What are Alternatives to Cooking Oil?

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  • Written By: Shannon Kietzman
  • Edited By: Niki Foster
  • Last Modified Date: 01 August 2018
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Post 15

Vegetable oils like corn, canola and soybean are genetically modified and treated with "Round Up" herbicide made by the same jerks who made Agent Orange in 'Nam: Monsanto.

Canola (Rapeseed ) oil is used for lubrication for turbine engines in ocean liners. I only use olive or coconut for frying and sauteeing.

Post 14

After reading this article and the comments posted, I realize there are a lot of changes I can make. One thing I have done recently is use peanut oil instead of vegetable oil when making popcorn. This is healthier for you and also doesn't leave a residue on the popper like vegetable oil does.

I am going to try substituting yogurt or pureed fruit in some of my recipes. It sounds like this is a great way to cut down on extra calories and add some good nutrition at the same time.

Post 13

When I am hungry for fried chicken, I like to use an electric skillet. This doesn't require any oil at all and the chicken turns out very moist and good. Chicken has its own natural oil and when it is heated up in the electric skillet, there is enough moisture there so you don't need to add any extra oil.

Post 12

Once I began substituting applesauce for cooking oil when making cakes and brownies I have never used anything else. This not only makes the baked product a little bit better for you, but I think it also keeps it moist longer.

I have never used mashed bananas for this before. I might have to give this a try as well. Depending on what you are making it could add some good flavor. I think mashed bananas would go great with chocolate cake, apple muffins or even a batch of brownies.

Post 11

@anon138367-- I think there are cooking oils that are much healthier for you than others. I would much prefer to use olive oil over something like vegetable oil any day. I would stay away from the cheap cooking oil that you find on the supermarket shelves. Coconut oil is also something that might be a good alternative depending on how high the heat will be.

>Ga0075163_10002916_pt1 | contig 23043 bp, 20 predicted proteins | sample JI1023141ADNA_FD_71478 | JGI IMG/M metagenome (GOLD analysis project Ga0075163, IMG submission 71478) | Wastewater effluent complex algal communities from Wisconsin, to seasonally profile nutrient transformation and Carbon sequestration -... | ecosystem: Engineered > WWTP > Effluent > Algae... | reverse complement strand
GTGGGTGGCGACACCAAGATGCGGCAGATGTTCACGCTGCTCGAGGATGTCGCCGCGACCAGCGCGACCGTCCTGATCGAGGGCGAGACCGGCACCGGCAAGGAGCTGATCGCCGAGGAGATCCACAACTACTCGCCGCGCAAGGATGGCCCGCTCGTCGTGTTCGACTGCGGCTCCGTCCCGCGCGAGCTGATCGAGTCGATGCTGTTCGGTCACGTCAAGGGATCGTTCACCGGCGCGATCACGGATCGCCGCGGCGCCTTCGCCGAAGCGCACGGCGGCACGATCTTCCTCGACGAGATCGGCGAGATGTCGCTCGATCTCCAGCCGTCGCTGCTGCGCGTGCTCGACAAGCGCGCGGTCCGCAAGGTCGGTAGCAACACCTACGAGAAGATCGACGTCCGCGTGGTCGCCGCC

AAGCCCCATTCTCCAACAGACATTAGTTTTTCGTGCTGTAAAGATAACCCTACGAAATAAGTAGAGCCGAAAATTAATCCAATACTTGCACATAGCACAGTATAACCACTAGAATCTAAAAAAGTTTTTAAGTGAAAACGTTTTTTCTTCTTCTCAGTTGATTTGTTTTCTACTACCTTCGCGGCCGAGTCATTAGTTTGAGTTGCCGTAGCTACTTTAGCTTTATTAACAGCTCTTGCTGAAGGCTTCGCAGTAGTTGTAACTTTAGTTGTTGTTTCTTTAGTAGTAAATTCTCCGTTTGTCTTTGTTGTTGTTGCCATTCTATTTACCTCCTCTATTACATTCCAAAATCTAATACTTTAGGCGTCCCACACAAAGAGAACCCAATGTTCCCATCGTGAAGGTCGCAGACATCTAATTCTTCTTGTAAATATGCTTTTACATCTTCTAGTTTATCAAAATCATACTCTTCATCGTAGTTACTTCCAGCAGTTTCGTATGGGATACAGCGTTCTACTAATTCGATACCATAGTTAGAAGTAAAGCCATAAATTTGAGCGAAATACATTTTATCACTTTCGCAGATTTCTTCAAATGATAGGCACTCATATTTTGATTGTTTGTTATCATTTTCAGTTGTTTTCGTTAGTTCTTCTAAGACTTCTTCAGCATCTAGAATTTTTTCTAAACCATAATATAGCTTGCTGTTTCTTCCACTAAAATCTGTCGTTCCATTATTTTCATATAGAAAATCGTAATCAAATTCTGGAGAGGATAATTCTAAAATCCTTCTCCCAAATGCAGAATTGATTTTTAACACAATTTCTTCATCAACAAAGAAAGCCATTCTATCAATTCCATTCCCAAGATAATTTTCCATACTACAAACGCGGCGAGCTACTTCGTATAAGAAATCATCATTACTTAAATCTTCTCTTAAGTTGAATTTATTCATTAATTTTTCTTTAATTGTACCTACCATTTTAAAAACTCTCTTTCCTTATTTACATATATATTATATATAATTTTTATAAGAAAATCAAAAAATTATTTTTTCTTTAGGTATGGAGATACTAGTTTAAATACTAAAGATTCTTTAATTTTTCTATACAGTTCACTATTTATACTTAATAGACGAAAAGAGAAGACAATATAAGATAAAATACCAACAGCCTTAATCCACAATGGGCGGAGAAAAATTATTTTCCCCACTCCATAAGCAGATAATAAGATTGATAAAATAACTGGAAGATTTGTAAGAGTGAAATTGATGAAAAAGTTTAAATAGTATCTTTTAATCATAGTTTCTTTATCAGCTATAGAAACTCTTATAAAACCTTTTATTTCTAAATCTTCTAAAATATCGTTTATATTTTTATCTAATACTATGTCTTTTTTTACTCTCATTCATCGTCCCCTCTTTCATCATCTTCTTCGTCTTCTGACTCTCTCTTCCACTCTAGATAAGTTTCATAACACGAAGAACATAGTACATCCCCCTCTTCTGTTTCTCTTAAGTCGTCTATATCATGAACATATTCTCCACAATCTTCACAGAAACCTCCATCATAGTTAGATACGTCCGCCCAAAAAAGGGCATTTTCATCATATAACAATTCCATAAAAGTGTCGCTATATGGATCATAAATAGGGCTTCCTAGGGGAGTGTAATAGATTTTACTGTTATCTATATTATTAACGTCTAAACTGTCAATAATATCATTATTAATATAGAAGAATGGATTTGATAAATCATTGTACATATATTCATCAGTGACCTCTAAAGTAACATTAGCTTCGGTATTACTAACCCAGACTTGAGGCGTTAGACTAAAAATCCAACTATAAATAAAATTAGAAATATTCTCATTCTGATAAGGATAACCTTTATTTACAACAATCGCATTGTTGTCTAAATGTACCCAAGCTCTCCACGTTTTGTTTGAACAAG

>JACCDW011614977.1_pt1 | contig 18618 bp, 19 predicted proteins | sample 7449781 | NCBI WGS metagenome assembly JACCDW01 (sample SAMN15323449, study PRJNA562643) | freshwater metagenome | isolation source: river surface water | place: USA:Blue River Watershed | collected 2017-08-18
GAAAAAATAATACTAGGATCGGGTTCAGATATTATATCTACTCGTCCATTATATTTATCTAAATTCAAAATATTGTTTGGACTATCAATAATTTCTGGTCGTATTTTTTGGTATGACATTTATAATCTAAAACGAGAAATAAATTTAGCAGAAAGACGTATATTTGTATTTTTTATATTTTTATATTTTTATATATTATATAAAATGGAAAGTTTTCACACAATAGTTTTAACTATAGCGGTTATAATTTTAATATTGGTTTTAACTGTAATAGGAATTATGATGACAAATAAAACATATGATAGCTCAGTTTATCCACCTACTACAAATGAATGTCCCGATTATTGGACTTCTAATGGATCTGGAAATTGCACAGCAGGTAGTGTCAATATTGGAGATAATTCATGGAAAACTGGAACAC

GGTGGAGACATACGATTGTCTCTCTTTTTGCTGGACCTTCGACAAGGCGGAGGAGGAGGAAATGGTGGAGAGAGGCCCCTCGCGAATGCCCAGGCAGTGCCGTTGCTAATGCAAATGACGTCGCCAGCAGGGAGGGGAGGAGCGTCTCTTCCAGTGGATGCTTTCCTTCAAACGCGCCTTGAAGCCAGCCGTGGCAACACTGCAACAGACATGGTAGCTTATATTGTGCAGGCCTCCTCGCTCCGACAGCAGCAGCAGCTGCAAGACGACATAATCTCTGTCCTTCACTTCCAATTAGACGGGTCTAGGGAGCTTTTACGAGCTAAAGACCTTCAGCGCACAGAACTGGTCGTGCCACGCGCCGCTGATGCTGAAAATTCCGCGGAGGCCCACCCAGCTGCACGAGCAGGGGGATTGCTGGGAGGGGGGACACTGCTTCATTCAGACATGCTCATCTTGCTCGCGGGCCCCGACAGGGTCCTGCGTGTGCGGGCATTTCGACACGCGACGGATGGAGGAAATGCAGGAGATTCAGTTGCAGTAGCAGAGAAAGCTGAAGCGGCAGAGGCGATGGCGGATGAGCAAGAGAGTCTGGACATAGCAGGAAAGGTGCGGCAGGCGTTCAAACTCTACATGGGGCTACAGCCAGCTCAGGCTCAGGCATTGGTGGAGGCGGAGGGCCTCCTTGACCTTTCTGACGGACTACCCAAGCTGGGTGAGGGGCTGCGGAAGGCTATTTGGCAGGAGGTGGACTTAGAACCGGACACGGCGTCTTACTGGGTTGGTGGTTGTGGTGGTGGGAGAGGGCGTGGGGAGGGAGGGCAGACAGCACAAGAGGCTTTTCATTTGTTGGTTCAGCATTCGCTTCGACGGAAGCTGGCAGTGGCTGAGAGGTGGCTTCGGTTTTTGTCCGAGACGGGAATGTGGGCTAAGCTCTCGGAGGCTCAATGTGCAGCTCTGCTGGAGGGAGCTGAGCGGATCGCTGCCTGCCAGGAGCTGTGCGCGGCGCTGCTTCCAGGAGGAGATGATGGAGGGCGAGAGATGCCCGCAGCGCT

Post 10

In practice, any monounsaturated fat heated to smoking point turns into a trans fat, which is worse for you than all other fats put together.

Post 9

Actually, #8, contrary to popular belief, olive oil raises LDL and lowers HDL. Nuts, seeds, unprocessed olives, and avocado are examples of healthy fats that lower bad cholesterol and raise HDL, but no oil is a healthy fat. Olive oil is one of the better oils to cook with if you must use oil, but it is better to saute food in water or vegetable stock than in olive oil. See the work of Dr. Joel Fuhrman or Dr. John McDougall for clarification.

Post 8

Number 6's response is totally wrong. As a matter of fact, everything said is the opposite.

The beneficial health effects of olive oil are due to both its high content of monounsaturated fatty acids and its high content of antioxidative substances. Studies have shown that olive oil offers protection against heart disease by controlling LDL ("bad") cholesterol levels while raising HDL (the "good" cholesterol) levels. (1-3) No other naturally produced oil has as large an amount of monounsaturated as olive oil -mainly oleic acid.

Post 7

is vegetable oil still unhealthy because that's what I usually use when cooking. -Morgan

Post 6

I wish olive oil were a healthy fat but it isn't. Besides the high fat, it weakens blood vessels and contributes to cardiovascular problems. Fruit works for baking and water or wine for sauteeing. None of them taste as good but what's more important, a tasty meal or living longer. Any processed fat is unhealthy.

Post 5

Oil is indispensable. Period.

Post 4

i don't have olive oil and this is a great site to help me cook healthier. plus most cakes and meat usually need oil so this is a great place to find a substitute!

Post 3

Can chicken broth be substituted (successfully) for oil in recipes calling for deep frying?

Post 2

i love cooking with olive oil too! i've just recently heard, however, that you have to be very careful when cooking with it, not to overheat it in the pan. this damages the antioxidants and nutrients in the olive oil. it's best to coat the food with the olive oil, then add to a hot pan, rather than heating it up, then adding the food.

Post 1

Olive oil is a healthy fat, however, it has a lot of calories. As a matter of fact 1 tablespoon contains 120 calories. For sauteing I use as little oil as I can get away with, than saute whatever I am preparing for a few minutes, than add chicken or vegetable broth and continue cooking. Broth adds flavor at a fraction of calories of oil.

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